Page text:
Mother, today near our yellow
garage, I leaned against old
instead of flicking paint with
my finger - I stared at our old
crying as if rain coated fur
coats – pears strewn about
the lawn – ants and worms
no one saves bruised fruit
or has time to cut away a
rotten spot – like Grandma.
Are you with Grandma?
You remember Grandma
took care of bruised fruit
tossed scraps from her second
floor window - of our city flat,
to feed blackbirds.
Those maple trees - you remember?
growing back home, in your town –
“Middle” – Mother said – always
said “Middle” not Middle Granville
a place near the border of Vermont -
Mother – you were proud of those
maple trees – crying like the pears
but into thin tin buckets – buckets
attached to mighty strong trunks -
tin buckets filled with maple syrup -
Mother, I know you can see me.
I bet all those trees with buckets
were glad to see you home
you climbed their limbs - you tied
tin to their trunks – you hid beneath
a Maple tree like a piece of scorned
Mother, you are not there - on the crest
gazing over rusted train tracks, tracks
twisting around raised stones – tracks
near your brother’s bar – you’re not
laying near trees crying into buckets
You see mother - now you can fly;
resting in peace – never your style
yet I do enjoy you listening when I
talk out loud – you see – I know you
are right here! You told me so. . .
Remember, “I'll haunt you till the
day you die.” Then laughed!
I believe you protect me…
Remember when you turned all the
fans on, and tears ran down our wall –
when pencils were tossed – pictures
fell – and now you’re moving glasses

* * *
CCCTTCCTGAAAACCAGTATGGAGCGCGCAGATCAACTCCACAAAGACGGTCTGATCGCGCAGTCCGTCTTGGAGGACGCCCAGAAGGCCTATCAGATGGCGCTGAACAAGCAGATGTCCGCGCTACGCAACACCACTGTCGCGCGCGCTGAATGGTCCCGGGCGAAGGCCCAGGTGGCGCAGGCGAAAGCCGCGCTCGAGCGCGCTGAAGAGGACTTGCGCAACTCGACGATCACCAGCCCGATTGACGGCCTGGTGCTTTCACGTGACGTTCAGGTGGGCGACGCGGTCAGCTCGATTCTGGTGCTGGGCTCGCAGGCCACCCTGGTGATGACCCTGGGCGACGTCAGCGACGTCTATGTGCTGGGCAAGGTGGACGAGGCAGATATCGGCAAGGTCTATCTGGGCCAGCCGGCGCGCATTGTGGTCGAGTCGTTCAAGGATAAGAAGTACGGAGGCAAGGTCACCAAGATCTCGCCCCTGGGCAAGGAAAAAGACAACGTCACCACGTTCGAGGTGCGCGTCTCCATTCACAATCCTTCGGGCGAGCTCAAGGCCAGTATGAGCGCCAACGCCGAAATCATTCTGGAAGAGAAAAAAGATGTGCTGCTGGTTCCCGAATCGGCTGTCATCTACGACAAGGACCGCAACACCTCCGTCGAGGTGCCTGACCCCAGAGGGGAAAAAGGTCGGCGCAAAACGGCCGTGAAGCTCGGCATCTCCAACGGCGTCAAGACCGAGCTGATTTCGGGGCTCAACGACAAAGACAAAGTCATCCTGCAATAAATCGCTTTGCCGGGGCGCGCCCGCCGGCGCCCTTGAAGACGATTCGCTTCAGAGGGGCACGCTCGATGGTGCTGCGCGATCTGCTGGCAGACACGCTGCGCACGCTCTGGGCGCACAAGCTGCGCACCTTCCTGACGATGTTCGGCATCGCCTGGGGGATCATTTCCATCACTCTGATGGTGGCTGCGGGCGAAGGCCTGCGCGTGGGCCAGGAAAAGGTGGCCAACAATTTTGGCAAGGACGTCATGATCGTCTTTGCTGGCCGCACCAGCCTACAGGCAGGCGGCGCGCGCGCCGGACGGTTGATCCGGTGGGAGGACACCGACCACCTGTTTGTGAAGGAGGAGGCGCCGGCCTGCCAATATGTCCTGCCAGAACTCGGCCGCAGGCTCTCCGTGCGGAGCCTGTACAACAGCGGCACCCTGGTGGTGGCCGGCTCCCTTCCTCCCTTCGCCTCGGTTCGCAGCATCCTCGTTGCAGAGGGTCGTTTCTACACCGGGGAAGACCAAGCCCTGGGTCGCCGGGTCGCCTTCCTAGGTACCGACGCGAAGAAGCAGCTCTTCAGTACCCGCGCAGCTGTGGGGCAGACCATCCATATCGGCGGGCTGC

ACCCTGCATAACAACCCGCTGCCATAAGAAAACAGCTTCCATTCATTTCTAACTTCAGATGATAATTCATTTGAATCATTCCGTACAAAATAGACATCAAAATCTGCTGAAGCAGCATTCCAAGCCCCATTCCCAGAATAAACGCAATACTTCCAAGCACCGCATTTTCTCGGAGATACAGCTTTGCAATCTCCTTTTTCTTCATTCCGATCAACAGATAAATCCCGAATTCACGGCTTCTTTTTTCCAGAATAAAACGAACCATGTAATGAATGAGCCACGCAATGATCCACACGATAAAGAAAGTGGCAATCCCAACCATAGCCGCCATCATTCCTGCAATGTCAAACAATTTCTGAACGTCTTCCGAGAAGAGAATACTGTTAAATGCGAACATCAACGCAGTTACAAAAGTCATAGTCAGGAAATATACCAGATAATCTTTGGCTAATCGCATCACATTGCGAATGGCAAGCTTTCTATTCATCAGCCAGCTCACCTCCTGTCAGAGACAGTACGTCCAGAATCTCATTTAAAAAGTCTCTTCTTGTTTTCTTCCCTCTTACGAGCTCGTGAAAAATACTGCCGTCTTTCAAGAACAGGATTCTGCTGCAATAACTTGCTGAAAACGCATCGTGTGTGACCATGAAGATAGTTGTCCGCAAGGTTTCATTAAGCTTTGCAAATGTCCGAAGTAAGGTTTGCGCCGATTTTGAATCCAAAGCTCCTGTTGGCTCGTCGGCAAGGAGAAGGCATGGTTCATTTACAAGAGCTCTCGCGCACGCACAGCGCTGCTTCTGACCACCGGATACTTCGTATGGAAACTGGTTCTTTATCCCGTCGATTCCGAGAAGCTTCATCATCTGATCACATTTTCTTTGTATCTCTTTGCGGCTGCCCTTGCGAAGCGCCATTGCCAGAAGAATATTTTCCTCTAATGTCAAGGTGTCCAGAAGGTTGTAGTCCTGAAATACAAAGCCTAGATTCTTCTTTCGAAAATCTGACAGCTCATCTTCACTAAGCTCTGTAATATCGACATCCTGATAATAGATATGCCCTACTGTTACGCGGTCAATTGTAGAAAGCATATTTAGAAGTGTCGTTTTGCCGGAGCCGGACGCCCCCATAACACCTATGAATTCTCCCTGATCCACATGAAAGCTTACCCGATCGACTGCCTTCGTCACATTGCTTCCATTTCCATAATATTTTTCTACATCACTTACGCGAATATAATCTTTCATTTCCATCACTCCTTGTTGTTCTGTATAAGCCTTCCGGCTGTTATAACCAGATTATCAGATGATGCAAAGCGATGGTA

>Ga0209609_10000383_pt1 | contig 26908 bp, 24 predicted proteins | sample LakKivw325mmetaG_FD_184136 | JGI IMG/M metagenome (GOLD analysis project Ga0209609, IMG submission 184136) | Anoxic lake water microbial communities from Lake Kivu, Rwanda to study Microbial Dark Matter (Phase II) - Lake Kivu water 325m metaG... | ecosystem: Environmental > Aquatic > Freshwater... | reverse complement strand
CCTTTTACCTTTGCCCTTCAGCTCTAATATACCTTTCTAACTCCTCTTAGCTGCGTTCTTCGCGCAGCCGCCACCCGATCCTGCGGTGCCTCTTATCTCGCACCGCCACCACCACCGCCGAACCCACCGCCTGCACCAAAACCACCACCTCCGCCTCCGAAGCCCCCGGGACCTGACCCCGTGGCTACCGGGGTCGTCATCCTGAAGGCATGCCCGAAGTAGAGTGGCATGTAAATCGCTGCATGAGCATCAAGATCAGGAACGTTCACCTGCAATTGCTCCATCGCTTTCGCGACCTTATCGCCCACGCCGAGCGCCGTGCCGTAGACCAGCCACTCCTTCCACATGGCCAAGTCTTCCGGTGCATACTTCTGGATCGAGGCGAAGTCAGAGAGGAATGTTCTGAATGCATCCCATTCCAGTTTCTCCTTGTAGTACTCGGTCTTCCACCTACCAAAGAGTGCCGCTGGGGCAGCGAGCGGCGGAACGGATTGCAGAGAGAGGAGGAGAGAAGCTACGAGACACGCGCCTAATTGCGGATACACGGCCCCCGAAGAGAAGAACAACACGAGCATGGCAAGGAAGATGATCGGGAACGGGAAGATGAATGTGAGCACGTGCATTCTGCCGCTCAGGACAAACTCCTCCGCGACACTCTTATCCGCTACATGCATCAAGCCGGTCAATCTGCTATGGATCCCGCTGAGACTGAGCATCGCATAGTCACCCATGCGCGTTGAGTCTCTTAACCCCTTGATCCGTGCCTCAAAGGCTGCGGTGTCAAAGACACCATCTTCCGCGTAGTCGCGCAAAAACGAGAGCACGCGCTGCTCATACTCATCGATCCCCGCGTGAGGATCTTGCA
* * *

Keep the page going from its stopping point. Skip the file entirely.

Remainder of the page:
and you hear me – you hear me when
I talk. My husband believes – since you
touched his face – I’m pleased –
Mother, you are watching me –
You see me, hear me, listen to all
the words – and answer in your own
way – we believe.
The day we placed a wreath at your
grave – knee deep in snow, we noticed
snow inside tin buckets –
Did you notice too?
We talked about the other side, you
told me about my birth – and all those
dead people coming back – I knew
everything by heart. So we talked as
I grew – and I believed – we talked
when you were dying, and I believed
You’re right here watching me as I
But why not touch my face?
Mother, you can fly over our pear
tree and watch scraps of food fed
to black birds, and touch faces in
our sleep – guide us in daylight –
So fly mother, fly near the border
where slate resembles slabs of
fudge – where rocks fall into streams
where maples do cry into buckets,
and your talking with all your friends
now resting on the crest.
Fly – Fly – guide us all with your
Nancy Duci Denofio
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